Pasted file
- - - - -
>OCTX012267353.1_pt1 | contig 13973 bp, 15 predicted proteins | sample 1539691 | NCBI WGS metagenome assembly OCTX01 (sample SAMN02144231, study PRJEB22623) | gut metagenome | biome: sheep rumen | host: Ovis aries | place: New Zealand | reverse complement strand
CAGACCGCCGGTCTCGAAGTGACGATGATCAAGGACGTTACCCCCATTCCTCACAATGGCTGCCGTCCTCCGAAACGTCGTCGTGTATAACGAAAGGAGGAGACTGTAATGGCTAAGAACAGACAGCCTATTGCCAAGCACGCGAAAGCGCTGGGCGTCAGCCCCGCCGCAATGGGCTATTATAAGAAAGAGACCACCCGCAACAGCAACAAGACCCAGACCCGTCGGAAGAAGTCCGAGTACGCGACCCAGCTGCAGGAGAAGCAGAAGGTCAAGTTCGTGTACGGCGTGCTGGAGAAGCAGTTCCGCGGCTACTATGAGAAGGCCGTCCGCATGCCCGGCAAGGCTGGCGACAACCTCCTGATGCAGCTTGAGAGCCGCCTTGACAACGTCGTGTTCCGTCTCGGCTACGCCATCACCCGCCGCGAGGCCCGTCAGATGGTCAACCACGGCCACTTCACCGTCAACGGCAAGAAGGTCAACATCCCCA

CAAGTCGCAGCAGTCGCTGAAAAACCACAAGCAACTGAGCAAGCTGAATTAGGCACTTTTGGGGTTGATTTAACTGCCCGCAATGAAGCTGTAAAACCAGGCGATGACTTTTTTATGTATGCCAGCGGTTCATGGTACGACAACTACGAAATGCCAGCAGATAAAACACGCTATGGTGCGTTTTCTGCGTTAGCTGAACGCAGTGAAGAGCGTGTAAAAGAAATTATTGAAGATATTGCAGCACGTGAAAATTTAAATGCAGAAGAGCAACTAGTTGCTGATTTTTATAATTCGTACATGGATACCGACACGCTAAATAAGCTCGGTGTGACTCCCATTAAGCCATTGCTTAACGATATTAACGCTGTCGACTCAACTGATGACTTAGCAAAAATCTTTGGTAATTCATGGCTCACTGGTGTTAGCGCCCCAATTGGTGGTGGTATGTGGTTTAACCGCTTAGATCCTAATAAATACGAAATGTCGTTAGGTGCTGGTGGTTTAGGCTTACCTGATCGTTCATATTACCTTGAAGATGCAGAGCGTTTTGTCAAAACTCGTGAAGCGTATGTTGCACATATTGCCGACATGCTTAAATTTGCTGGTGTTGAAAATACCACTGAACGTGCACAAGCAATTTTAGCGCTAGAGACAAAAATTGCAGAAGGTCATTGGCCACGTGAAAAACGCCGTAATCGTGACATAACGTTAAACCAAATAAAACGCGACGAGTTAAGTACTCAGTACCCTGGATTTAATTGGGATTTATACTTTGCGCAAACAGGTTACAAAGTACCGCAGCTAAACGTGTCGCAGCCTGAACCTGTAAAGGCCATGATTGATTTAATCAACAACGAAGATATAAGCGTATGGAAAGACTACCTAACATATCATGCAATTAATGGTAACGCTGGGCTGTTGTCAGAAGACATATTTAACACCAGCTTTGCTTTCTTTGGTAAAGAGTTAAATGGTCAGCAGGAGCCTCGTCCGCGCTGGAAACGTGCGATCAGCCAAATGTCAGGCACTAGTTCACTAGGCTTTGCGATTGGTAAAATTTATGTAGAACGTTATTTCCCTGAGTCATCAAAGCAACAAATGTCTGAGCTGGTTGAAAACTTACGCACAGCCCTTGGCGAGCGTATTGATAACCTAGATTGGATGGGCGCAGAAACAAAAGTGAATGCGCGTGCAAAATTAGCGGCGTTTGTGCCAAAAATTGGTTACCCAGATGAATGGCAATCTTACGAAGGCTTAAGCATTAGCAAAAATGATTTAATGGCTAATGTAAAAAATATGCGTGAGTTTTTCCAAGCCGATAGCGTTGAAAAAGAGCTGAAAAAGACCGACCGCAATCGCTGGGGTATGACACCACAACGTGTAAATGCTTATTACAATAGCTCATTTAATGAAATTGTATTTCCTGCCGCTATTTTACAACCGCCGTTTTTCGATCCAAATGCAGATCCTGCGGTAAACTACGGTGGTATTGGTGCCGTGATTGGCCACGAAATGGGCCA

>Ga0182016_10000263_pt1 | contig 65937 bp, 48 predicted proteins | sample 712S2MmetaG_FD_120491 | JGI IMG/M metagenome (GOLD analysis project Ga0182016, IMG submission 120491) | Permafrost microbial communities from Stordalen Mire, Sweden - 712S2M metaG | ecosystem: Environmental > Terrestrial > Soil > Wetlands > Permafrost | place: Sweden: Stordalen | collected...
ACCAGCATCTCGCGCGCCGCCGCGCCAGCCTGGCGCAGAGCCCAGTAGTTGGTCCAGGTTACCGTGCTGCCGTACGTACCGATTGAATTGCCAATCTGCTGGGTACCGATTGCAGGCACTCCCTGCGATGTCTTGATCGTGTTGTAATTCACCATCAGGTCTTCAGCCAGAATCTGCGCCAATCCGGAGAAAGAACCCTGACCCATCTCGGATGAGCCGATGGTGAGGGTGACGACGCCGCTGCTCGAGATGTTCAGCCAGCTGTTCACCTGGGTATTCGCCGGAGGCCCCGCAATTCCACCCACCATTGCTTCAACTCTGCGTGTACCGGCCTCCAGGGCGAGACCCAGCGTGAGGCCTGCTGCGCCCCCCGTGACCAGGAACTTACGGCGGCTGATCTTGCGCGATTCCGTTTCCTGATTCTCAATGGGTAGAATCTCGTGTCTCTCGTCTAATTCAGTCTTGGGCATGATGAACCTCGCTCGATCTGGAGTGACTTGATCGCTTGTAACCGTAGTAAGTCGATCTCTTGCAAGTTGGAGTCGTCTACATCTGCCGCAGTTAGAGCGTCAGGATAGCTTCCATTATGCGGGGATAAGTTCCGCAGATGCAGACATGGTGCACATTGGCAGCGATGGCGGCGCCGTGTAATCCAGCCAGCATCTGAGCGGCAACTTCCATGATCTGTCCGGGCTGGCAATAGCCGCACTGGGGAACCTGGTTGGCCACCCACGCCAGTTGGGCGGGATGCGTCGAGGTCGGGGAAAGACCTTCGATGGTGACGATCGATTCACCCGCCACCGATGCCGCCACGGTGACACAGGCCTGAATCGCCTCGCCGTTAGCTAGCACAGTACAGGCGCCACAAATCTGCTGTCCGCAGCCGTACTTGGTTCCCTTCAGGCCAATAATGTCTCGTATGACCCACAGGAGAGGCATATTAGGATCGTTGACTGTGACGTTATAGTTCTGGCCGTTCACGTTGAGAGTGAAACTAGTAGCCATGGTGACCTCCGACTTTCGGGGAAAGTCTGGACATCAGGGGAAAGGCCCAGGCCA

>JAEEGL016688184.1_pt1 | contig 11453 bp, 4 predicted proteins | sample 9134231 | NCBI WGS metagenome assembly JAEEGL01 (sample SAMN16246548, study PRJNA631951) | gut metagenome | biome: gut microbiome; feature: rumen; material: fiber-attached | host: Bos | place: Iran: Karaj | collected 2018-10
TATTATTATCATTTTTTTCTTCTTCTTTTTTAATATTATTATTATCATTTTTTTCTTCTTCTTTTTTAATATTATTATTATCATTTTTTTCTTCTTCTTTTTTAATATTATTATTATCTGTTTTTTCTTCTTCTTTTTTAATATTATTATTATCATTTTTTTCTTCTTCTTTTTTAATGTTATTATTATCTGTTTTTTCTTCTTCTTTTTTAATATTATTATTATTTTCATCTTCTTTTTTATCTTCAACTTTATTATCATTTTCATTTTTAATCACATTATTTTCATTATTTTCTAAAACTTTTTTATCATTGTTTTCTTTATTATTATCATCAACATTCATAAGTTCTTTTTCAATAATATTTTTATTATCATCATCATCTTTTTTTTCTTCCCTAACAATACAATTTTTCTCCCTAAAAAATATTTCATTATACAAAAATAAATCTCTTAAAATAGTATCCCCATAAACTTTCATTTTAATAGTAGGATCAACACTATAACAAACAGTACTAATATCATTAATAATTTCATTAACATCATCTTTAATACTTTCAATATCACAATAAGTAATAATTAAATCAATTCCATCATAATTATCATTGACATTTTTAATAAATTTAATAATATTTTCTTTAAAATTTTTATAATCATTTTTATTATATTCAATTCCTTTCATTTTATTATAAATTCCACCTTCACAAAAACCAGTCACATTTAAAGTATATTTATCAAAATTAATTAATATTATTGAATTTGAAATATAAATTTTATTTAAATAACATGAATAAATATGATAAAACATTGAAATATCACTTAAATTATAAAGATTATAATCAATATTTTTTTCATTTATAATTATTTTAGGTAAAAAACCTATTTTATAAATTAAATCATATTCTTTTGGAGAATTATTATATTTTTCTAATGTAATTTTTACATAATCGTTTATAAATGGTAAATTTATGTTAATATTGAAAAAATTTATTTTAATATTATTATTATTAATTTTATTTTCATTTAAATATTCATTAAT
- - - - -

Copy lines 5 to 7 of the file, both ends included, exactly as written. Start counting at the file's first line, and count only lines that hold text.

ACCAGCATCTCGCGCGCCGCCGCGCCAGCCTGGCGCAGAGCCCAGTAGTTGGTCCAGGTTACCGTGCTGCCGTACGTACCGATTGAATTGCCAATCTGCTGGGTACCGATTGCAGGCACTCCCTGCGATGTCTTGATCGTGTTGTAATTCACCATCAGGTCTTCAGCCAGAATCTGCGCCAATCCGGAGAAAGAACCCTGACCCATCTCGGATGAGCCGATGGTGAGGGTGACGACGCCGCTGCTCGAGATGTTCAGCCAGCTGTTCACCTGGGTATTCGCCGGAGGCCCCGCAATTCCACCCACCATTGCTTCAACTCTGCGTGTACCGGCCTCCAGGGCGAGACCCAGCGTGAGGCCTGCTGCGCCCCCCGTGACCAGGAACTTACGGCGGCTGATCTTGCGCGATTCCGTTTCCTGATTCTCAATGGGTAGAATCTCGTGTCTCTCGTCTAATTCAGTCTTGGGCATGATGAACCTCGCTCGATCTGGAGTGACTTGATCGCTTGTAACCGTAGTAAGTCGATCTCTTGCAAGTTGGAGTCGTCTACATCTGCCGCAGTTAGAGCGTCAGGATAGCTTCCATTATGCGGGGATAAGTTCCGCAGATGCAGACATGGTGCACATTGGCAGCGATGGCGGCGCCGTGTAATCCAGCCAGCATCTGAGCGGCAACTTCCATGATCTGTCCGGGCTGGCAATAGCCGCACTGGGGAACCTGGTTGGCCACCCACGCCAGTTGGGCGGGATGCGTCGAGGTCGGGGAAAGACCTTCGATGGTGACGATCGATTCACCCGCCACCGATGCCGCCACGGTGACACAGGCCTGAATCGCCTCGCCGTTAGCTAGCACAGTACAGGCGCCACAAATCTGCTGTCCGCAGCCGTACTTGGTTCCCTTCAGGCCAATAATGTCTCGTATGACCCACAGGAGAGGCATATTAGGATCGTTGACTGTGACGTTATAGTTCTGGCCGTTCACGTTGAGAGTGAAACTAGTAGCCATGGTGACCTCCGACTTTCGGGGAAAGTCTGGACATCAGGGGAAAGGCCCAGGCCA

>JAEEGL016688184.1_pt1 | contig 11453 bp, 4 predicted proteins | sample 9134231 | NCBI WGS metagenome assembly JAEEGL01 (sample SAMN16246548, study PRJNA631951) | gut metagenome | biome: gut microbiome; feature: rumen; material: fiber-attached | host: Bos | place: Iran: Karaj | collected 2018-10
TATTATTATCATTTTTTTCTTCTTCTTTTTTAATATTATTATTATCATTTTTTTCTTCTTCTTTTTTAATATTATTATTATCATTTTTTTCTTCTTCTTTTTTAATATTATTATTATCTGTTTTTTCTTCTTCTTTTTTAATATTATTATTATCATTTTTTTCTTCTTCTTTTTTAATGTTATTATTATCTGTTTTTTCTTCTTCTTTTTTAATATTATTATTATTTTCATCTTCTTTTTTATCTTCAACTTTATTATCATTTTCATTTTTAATCACATTATTTTCATTATTTTCTAAAACTTTTTTATCATTGTTTTCTTTATTATTATCATCAACATTCATAAGTTCTTTTTCAATAATATTTTTATTATCATCATCATCTTTTTTTTCTTCCCTAACAATACAATTTTTCTCCCTAAAAAATATTTCATTATACAAAAATAAATCTCTTAAAATAGTATCCCCATAAACTTTCATTTTAATAGTAGGATCAACACTATAACAAACAGTACTAATATCATTAATAATTTCATTAACATCATCTTTAATACTTTCAATATCACAATAAGTAATAATTAAATCAATTCCATCATAATTATCATTGACATTTTTAATAAATTTAATAATATTTTCTTTAAAATTTTTATAATCATTTTTATTATATTCAATTCCTTTCATTTTATTATAAATTCCACCTTCACAAAAACCAGTCACATTTAAAGTATATTTATCAAAATTAATTAATATTATTGAATTTGAAATATAAATTTTATTTAAATAACATGAATAAATATGATAAAACATTGAAATATCACTTAAATTATAAAGATTATAATCAATATTTTTTTCATTTATAATTATTTTAGGTAAAAAACCTATTTTATAAATTAAATCATATTCTTTTGGAGAATTATTATATTTTTCTAATGTAATTTTTACATAATCGTTTATAAATGGTAAATTTATGTTAATATTGAAAAAATTTATTTTAATATTATTATTATTAATTTTATTTTCATTTAAATATTCATTAAT